DOVER, DEL. (April 2, 2008) – Dover International Speedway and Best Buy officials announced today that the June 1, 2008 NASCAR Sprint Cup Series race will be named the “Best Buy 400 benefiting Student Clubs for Autism Speaks.” A variety of initiatives are planned for Dover's May 30 – June 1, 2008 NASCAR race weekend to increase awareness and raise funds for Autism Speaks. Last year's June NASCAR Sprint Cup event in Dover, also benefiting Autism Speaks, saw Martin Truex Jr. pull into Victory Lane for his first career win at the Monster Mile.I had not heard about these clubs prior to this headline. There is plenty of information about Student Clubs for Autism Speaks (SCAS) on their website. There are a few issues I take with this program. The fact that "to fund global biomedical research into the causes, prevention, treatments and cure for autism" is part of their purpose statement, aggravates me. I've made it clear in the past where I feel this research looking into "prevention" and "cures" will end up.
Student Clubs for Autism Speaks (SCAS) helps further the mission of Autism Speaks by creating the opportunity for students to engage and actively participate in positively affecting the lives of people with autism. Through education, awareness, friendship and fundraising, SCAS includes students at the middle school, high school and college level.
Another issue, this club is essentially a mini Autism Speaks, one that's primary focus (again) isn't the inclusion and acceptance of fellow (autistic) students, but rather raising money. For example:
(a) Fundraising: All Clubs must field a walk team in their local Walk for Autism Research. Those outside of a Walk region should go to the Autism Speaks website for assistance. Other fundraising activities may be undertaken at the discretion of each Club.What I do like is this part of the purpose statement:
...to promote an environment of acceptance for students with autism;This should be the first and most predominate statement for such a club. Why can't we simply have a club that promotes awareness and acceptance, along with inclusion? A club that's members would welcome autistic kids, and truly become 'aware' of autism. Such a group could also be helpful for siblings of autistics. From their perspective, they could help educate the members, and it could also be empowering for them--knowing they were helping to pave the way for social acceptance of their brother or sister.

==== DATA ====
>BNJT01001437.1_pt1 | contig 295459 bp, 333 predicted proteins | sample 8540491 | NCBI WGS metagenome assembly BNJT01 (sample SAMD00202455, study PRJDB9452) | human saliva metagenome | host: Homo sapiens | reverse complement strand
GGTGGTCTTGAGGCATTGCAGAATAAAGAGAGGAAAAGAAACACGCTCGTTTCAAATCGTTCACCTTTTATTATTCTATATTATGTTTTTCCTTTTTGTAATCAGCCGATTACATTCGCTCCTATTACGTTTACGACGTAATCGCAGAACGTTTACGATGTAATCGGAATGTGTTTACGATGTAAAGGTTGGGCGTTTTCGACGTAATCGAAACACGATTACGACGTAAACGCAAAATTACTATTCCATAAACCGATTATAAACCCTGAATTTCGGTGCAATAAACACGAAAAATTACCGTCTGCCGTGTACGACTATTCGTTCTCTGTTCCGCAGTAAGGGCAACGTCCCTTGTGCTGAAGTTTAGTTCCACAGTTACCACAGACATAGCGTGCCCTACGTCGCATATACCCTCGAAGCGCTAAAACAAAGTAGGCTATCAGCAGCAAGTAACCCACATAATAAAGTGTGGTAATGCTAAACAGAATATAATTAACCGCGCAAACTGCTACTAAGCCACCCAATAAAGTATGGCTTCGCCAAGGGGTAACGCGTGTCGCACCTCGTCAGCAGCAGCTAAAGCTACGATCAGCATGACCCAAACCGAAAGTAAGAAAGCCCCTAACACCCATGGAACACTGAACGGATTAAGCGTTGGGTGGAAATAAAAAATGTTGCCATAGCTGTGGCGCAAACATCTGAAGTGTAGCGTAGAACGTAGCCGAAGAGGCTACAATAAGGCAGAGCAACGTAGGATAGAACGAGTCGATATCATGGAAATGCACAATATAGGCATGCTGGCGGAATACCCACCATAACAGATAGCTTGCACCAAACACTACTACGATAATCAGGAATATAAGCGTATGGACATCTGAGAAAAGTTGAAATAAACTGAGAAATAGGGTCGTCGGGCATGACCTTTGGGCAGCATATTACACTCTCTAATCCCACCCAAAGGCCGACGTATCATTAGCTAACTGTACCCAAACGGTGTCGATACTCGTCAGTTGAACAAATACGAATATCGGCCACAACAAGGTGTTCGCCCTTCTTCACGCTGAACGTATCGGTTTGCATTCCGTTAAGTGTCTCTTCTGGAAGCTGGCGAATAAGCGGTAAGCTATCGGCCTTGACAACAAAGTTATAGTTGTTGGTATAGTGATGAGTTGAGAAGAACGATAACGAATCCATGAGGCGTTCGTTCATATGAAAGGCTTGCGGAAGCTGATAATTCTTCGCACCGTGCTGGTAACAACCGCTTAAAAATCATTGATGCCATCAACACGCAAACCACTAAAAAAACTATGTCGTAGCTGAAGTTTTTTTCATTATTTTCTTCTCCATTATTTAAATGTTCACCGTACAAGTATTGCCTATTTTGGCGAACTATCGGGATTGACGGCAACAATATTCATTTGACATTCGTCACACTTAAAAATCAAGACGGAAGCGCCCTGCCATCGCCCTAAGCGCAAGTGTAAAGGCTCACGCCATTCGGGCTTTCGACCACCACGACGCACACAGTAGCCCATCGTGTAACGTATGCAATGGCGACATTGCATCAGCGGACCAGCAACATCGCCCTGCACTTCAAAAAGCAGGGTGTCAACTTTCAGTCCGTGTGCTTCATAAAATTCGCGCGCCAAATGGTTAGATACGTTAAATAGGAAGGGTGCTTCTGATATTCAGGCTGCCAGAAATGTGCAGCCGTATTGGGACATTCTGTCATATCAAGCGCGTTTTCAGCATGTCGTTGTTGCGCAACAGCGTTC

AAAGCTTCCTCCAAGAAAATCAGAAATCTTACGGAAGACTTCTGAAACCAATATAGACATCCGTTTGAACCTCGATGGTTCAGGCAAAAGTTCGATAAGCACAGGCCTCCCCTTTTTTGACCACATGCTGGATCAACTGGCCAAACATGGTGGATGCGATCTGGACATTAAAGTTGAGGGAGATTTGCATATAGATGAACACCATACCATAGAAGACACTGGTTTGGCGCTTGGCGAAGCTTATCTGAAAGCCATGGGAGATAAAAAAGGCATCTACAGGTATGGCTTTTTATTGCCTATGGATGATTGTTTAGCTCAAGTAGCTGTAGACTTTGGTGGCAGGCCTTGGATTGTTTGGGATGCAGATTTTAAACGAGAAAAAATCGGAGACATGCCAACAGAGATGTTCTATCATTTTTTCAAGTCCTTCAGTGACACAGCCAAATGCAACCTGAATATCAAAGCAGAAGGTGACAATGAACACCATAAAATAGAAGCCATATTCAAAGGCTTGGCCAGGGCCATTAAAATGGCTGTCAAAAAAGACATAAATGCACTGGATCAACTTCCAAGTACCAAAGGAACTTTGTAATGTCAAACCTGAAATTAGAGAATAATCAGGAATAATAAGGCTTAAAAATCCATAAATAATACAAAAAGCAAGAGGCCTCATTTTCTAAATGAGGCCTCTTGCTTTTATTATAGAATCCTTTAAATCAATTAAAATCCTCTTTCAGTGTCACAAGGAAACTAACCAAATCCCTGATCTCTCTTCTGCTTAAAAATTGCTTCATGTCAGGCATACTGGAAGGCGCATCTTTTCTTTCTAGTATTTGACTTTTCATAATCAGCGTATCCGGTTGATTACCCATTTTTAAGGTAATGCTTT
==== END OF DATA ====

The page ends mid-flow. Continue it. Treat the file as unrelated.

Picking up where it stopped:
The messages that our children and teens are hearing with regard to autism will alter how they view autistics in their adult life. If your view on autism and autistics is negative, that you hate it, that it should be wiped out, you are teaching your children that when they come in contact with an autistic person they should stay away. When that same child is an adult, they won't hire an adult autistic, they won't vote for measures for support services for autistic individuals. The opposite is also true, thankfully. If you raise your child, teaching them compassion and acceptance of others, then they will reach out and say hello to their autistic peer. They will understand what autism is, and not run from it or from autistics. This child, when they are an adult, will gladly hire an autistic person, and see that services are available to those on the spectrum.
I'll have to see how these clubs evolve and change over the next few months and years, before I make my final opinion on them. From what I can tell, there are not many of these clubs nationwide--yet. It would be great if in time, the main goals for these clubs are to promote friendship and understanding between students, both on and off the spectrum. Only time will tell which direction this club, and Autism Speaks as a whole, will take (a shift and change in priorities is possible). There is some potential here.